A recent report released by the Non-Profit Housing Association of Northern California and Urban Habitat raises concerns about the lack of transportation and housing options available to lower income residents.
The authors of the report, entitled “Moving Silicon Valley Forward”, contend that more funding should be given to bus systems such as VTA and Sam Trans over Caltrain and VTA's Light Rail because bus systems cater to lower-income people, particularly of minority backgrounds, while Caltrain and Light Rail tend to serve the middle class.
The report cites the three most heavily used VTA Bus Lines (Lines 522, 22 and 23) have nearly as many riders as the entire Light Rail network. The report also claims bus lines are subsidized by nearly half the amount of funding per rider as Caltrain and Light Rail.
The authors contend building should be halted on future rail projects until bus subsidies are increased and service cuts are stopped.
The report proposes the creation of dedicated bus lanes along main roads such as El Camino Real.
The report offers controversial problems and solutions. The authors note there can be a 'zero-sum game' issue when it comes to subsidies. An increase in bus subsidies may come at the expense of Caltrain subsidies. Creating dedicated bus lanes can potentially threaten establishments along the road, and may inconvenience motorists.
Rod Diridon Sr., Executive Director of the Mineta Transportation Institute and former Chair of the Santa Clara County Board of Supervisors, said characterizing Caltrain as appealing primarily to high income commuters is unfounded.
"People need to ride the transit before they criticize it," Diridon said.
While 75 percent of VTA’s riders are from minority communities, 40 percent of Caltrain riders come from such communities. In that sense, Caltrain’s ridership is more representative of the Bay Area demographically, where 52.5 percent of residents are Caucasian.
Diridon points out that Caltrain has a high amount of ticket revenue compared to the cost whilst VTA has lower revenue as compared to the cost. He added, however, that subsidies for VTA and Caltrain are not mutually exclusive.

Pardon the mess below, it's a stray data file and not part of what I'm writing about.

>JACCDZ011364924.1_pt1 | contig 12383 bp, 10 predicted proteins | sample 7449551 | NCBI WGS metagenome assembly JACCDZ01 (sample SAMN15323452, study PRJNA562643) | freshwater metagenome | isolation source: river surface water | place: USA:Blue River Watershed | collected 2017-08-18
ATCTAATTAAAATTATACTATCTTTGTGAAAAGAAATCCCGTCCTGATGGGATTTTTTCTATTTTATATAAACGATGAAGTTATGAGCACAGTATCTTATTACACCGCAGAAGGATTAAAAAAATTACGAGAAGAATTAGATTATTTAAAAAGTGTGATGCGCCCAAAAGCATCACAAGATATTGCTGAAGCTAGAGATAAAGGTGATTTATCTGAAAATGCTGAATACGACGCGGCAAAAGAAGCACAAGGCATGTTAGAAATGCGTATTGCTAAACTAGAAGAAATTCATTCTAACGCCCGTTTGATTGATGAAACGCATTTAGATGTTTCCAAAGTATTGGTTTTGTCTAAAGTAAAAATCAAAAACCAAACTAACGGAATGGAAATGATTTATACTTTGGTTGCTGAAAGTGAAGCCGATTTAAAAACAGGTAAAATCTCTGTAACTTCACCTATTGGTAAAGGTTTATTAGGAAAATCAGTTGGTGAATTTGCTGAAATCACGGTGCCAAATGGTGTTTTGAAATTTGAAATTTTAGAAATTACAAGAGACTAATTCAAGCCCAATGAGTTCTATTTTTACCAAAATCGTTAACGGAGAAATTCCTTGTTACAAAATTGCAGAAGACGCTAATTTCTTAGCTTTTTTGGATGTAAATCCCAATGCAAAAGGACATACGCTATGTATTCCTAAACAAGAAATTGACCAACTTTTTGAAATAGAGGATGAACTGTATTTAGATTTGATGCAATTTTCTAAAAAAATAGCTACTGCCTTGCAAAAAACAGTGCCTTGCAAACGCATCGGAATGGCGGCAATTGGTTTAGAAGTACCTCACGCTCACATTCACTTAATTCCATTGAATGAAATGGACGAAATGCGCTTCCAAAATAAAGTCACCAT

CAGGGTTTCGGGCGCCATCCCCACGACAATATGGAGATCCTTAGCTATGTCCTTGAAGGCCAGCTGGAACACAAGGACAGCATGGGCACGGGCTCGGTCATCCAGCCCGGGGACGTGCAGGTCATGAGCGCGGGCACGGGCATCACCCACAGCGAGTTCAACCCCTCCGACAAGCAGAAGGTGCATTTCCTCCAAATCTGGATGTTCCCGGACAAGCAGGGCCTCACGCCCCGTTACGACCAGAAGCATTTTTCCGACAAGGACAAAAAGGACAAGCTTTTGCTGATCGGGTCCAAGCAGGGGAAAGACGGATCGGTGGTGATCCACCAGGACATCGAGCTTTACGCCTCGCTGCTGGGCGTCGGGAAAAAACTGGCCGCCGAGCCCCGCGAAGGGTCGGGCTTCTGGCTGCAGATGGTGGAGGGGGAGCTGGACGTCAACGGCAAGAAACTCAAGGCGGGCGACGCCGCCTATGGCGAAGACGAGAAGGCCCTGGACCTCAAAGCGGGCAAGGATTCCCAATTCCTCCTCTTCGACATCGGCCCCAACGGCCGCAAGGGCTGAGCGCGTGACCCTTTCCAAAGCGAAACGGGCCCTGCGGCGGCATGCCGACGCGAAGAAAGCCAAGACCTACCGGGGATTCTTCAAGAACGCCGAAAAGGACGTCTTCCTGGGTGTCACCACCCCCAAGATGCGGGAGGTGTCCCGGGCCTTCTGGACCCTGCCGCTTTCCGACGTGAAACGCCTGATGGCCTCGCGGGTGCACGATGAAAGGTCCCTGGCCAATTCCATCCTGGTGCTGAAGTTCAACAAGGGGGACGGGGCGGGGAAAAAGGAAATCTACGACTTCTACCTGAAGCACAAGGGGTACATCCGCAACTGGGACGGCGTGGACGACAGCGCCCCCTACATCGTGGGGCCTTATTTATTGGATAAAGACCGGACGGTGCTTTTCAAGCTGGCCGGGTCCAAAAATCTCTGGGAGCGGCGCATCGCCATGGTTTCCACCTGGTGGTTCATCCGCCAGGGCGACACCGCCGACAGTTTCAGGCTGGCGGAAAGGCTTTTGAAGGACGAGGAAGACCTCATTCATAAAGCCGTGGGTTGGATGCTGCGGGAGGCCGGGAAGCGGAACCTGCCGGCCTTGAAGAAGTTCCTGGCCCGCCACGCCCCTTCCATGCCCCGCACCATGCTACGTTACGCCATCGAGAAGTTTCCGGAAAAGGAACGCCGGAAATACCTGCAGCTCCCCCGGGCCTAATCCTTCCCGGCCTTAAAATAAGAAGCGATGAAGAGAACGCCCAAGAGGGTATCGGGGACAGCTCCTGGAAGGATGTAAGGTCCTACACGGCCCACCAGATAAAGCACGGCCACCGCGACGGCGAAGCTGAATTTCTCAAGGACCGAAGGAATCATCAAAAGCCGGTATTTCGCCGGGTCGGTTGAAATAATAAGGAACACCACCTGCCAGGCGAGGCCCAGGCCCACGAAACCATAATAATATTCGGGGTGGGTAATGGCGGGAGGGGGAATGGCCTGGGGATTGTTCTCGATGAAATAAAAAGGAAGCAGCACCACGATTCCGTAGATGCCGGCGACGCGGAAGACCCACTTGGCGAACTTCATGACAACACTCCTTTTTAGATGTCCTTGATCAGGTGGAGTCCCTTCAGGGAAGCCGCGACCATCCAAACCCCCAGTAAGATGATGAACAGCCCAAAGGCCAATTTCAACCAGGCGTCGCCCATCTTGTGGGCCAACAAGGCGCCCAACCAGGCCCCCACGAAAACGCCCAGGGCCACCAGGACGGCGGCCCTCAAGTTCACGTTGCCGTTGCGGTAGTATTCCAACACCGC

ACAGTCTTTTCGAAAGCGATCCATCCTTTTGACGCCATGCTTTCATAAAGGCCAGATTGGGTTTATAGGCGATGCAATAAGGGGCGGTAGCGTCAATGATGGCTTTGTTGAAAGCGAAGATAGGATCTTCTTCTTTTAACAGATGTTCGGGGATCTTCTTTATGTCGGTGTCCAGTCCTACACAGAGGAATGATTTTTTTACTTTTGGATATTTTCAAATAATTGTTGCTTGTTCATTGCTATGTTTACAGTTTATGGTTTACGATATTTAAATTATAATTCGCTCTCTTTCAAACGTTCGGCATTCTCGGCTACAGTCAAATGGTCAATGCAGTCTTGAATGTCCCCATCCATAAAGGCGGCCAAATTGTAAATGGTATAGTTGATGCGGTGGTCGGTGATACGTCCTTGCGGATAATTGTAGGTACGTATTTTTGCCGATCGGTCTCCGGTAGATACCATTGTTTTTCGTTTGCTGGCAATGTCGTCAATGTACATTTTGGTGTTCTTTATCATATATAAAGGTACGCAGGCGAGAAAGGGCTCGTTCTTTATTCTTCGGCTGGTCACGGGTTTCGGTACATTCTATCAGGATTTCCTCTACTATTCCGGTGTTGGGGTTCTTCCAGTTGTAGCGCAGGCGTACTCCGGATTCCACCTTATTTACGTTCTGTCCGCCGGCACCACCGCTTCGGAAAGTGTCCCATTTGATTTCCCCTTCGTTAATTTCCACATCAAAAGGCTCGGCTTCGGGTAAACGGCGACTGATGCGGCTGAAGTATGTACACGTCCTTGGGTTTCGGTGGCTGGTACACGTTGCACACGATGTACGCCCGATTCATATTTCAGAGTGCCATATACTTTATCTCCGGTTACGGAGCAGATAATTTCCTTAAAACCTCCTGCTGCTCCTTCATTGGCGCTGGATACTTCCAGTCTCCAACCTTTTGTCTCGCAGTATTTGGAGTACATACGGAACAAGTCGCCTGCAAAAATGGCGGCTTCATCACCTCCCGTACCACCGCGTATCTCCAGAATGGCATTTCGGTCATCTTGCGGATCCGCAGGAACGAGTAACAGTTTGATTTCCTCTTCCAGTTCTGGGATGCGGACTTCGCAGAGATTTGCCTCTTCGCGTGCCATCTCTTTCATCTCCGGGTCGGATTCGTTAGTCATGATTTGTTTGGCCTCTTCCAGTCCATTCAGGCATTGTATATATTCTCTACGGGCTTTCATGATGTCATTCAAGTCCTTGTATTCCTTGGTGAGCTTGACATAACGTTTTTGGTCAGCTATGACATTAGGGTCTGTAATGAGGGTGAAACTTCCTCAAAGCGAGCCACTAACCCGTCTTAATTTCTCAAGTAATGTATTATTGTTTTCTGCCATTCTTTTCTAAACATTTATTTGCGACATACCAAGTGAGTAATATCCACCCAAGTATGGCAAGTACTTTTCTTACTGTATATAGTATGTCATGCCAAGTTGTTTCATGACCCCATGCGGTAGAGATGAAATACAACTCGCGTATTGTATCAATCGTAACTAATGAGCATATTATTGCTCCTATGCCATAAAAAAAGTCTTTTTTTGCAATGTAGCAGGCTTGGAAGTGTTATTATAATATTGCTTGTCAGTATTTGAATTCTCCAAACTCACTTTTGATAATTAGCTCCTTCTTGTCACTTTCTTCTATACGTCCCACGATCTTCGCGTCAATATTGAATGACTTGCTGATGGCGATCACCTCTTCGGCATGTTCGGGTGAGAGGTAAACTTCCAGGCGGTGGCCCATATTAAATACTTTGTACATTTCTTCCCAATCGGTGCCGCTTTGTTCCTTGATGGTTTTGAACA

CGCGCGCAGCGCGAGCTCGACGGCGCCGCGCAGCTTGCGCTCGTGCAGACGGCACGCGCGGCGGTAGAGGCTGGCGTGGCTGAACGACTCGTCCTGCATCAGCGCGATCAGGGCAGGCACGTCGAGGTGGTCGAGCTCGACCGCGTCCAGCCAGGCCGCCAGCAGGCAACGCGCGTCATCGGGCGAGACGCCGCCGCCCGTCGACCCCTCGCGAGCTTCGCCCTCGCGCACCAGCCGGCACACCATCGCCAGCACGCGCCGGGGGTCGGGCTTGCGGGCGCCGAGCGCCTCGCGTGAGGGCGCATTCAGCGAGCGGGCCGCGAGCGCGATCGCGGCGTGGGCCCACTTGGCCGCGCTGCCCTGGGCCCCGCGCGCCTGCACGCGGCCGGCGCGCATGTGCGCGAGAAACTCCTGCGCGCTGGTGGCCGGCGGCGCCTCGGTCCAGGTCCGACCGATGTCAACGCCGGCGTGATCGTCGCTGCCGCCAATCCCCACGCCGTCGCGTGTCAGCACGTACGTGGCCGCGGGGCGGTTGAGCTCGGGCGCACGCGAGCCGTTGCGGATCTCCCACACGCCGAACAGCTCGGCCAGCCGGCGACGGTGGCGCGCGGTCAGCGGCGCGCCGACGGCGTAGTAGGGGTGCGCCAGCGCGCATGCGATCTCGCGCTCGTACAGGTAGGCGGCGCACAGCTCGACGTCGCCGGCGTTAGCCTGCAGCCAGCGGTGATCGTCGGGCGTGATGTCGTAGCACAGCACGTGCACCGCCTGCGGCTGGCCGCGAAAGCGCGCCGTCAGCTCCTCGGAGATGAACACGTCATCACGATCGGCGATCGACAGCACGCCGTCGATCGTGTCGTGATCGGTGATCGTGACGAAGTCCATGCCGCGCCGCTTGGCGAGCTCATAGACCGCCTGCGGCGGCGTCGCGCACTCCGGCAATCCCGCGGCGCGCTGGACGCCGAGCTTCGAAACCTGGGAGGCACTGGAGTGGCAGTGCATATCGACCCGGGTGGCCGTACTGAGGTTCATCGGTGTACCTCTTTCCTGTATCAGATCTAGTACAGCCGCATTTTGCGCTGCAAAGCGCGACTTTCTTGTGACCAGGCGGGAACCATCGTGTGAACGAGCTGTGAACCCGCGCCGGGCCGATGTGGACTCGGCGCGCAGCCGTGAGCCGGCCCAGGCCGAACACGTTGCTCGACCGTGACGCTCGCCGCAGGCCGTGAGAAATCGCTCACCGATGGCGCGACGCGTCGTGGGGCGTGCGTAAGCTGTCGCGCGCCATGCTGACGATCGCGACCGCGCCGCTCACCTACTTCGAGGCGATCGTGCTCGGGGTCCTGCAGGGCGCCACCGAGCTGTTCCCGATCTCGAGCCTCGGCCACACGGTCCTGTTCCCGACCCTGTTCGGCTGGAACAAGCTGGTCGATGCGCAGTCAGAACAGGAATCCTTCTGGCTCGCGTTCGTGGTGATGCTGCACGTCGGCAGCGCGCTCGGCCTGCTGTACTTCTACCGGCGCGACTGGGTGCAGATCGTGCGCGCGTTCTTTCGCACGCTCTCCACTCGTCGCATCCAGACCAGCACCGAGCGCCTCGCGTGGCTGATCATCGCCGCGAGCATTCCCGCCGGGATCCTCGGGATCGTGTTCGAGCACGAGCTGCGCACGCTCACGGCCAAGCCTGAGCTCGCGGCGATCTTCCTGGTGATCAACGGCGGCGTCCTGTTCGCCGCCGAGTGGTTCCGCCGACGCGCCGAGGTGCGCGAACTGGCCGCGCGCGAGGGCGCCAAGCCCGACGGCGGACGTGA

Interviews with commuters at the Redwood City Station, where a major bus stop and train station are situated side by side, cast doubt on the contention in the report that higher bus subsidies have a significant impact on reducing congestion. The interviews were conducted during a weekday rush hour between 5 p.m. and 6 p.m.
Of the people surveyed at the bus station, none had access to a car. In addition, none were going to or from work, rather, most were attending to personal business.
In contrast, of the people surveyed waiting for Caltrain, all were coming from work and all had access to a car. The primary reason for using Caltrain was to avoid traffic and save money on gasoline.
According to this survey, a reduction in Caltrain subsidies would have more of a direct impact on traffic conditions.
The counter point is that since bus riders have no other transportation options, funding bus service is far more critical to those users than Caltrain is to commuters who already have access to a car.
When it comes to building dedicated bus lanes, many communities have expressed significant concerns.
There are two options in building bus lanes. The first is to build them using existing lanes, which leaves fewer lanes for automobile traffic. The second is to expand the road, which could involve tearing down buildings.
Atherton Mayor Bill Widmer expressed concerns that dedicated bus lanes, particularly along El Camino Real, would hurt surrounding businesses.
Businesses are already built to the sidewalk," said Widmer, who added the cost of compensating business owners for the destruction of their property would be prohibitive.
Widmer said that transportation planners should focus on improving Caltrain service, particularly by reinstating regular service to the Atherton Station, which was reduced to weekend service only.
Politically, the only way to create bus lanes is by expanding the roads, and then only in areas without existing buildings, according to Diridon.
"Bus Lanes will work only in areas where you have the space," he said.
The issues of affordable housing and public transportation often sound complicated but hit close to home for people impacted by these programs. Throwing race into the mix of variables can only further inflame sentiment on this already sensitive issue.
In short, the issue of whether to concentrate on Caltrain or bus service comes down to the difference between looking at the overall investment, where Caltrain wins due to taking more cars off the streets and providing greater convenience and productivity to commuters; or a humanitarian perspective, where bus systems serve people who otherwise would have limited ability to get around.